Dear Abby: I have noticed that some people in my age group (60s) are becoming compulsive talkers. These people don’t ask questions of those around them. When someone begins to speak, the compulsive talker interrupts, usually in a louder voice and returns to dominating the conversation. Some of them continue to ramble on even when no one is listening anymore.
I tire quickly when I’m around these marathon talkers, but I’m too polite to interrupt them. It wouldn’t do any good anyway, because they seem unable to stop. When someone tells them they talk too much, they get offended, but the behavior doesn’t change.
Do you have suggestions for how to handle compulsive talkers so I won’t have to listen to the person go on and on? It makes me feel fatigued, irritable and trapped.
I do have a suggestion. Avoid people like this. If you can’t avoid them, politely excuse yourself as quickly as possible. These people are “sappers,” and it is not unusual for them to drain others of energy, leaving them feeling tired, overloaded and trapped as you have described. Within a few minutes of getting away you will start feeling better. Try it and you'll see.
Dear Abby: I’m 25 years old, have my bachelor’s degree, bought a house and work a great full-time job. I think it’s safe to say that I have established myself as an adult. However, an older co-worker seems to associate me with his grandchildren because of my youthful appearance.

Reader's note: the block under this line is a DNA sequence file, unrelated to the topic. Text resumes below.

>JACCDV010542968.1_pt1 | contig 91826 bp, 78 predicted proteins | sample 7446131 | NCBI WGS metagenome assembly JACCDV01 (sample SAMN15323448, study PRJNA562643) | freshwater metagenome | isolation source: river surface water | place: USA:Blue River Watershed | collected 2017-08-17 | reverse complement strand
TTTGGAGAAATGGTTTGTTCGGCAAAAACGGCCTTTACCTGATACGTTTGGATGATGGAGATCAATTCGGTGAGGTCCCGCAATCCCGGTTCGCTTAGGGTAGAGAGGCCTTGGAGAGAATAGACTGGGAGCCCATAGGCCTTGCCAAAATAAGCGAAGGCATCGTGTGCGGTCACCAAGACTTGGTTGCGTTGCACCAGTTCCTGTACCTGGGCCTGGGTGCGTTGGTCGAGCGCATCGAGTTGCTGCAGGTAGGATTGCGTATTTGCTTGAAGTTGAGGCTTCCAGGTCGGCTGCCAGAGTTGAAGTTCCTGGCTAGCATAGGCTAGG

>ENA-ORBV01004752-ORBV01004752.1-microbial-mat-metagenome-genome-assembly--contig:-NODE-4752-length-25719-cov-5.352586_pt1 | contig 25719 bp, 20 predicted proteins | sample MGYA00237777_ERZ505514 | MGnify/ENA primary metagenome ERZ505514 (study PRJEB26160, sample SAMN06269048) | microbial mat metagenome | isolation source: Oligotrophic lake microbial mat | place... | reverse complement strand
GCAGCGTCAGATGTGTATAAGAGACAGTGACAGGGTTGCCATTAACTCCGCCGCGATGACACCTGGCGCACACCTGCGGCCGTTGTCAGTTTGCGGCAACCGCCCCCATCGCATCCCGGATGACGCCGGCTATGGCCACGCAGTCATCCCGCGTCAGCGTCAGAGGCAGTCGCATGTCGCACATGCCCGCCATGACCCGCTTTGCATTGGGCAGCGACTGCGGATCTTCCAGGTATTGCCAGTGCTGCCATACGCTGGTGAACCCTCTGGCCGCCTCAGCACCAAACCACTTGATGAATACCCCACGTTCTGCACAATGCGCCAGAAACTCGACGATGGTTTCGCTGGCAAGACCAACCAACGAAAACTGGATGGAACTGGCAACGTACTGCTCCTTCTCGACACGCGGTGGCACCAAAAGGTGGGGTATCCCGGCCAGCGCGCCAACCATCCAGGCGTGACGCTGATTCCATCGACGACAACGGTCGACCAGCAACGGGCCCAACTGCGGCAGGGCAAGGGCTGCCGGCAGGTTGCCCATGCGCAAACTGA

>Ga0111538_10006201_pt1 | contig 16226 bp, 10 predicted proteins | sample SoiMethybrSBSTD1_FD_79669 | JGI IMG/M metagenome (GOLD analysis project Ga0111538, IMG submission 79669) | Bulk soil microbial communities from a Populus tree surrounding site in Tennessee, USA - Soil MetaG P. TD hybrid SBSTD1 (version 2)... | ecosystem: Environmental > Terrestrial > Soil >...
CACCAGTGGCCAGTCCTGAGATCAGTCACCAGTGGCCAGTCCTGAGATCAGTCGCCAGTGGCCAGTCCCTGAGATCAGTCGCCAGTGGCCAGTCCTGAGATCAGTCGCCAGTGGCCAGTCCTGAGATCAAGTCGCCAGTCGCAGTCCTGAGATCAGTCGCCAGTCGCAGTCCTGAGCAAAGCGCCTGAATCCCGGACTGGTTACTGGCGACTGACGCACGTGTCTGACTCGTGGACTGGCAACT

He calls me “kiddo” and “buddy.” Instead of greeting me the way he does everyone else, he says, “Boo!” I usually smile and nod in response because I’m not sure what response he expects. Recently he said, “You’re supposed to say, ‘Eek!’”
I understand he’s being friendly, but it makes me uncomfortable. I find it childish and not respectful. Should I continue to ignore it, or is there a polite way to ask him to stop?
Big Girl Now
Don’t ignore it. When it happens again, take him aside and tell him privately that being treated differently from the other employees makes you uncomfortable. Explain that it’s disrespectful and you want it stopped. If he doesn’t comply, tell your supervisor or boss that you have spoken to him about this and it persists.
Dear Abby: My best friend and I both had boyfriends around the same time. I broke up with mine three months before she did. Now my ex likes her, and her ex likes me.
I told her I didn’t care if she went out with my ex because we live in a small town. They started dating, and I started talking to her ex. She got pretty mad at first, and then said if I like him I should date him.
The thing is, I have liked him for a long time and they have been broken up for three months now. Everybody says I should date him. I don’t know what to do.
Confused Best Friend
Because your friend now says it’s all right if you date her ex-boyfriend, what you should do is let him know you’re interested.
Dear Abby is written by Abigail Van Buren, also known as Jeanne Phillips, and was founded by her mother, Pauline Phillips. Write Dear Abby at www.DearAbby.com or P.O. Box 69440, Los Angeles, CA 90069.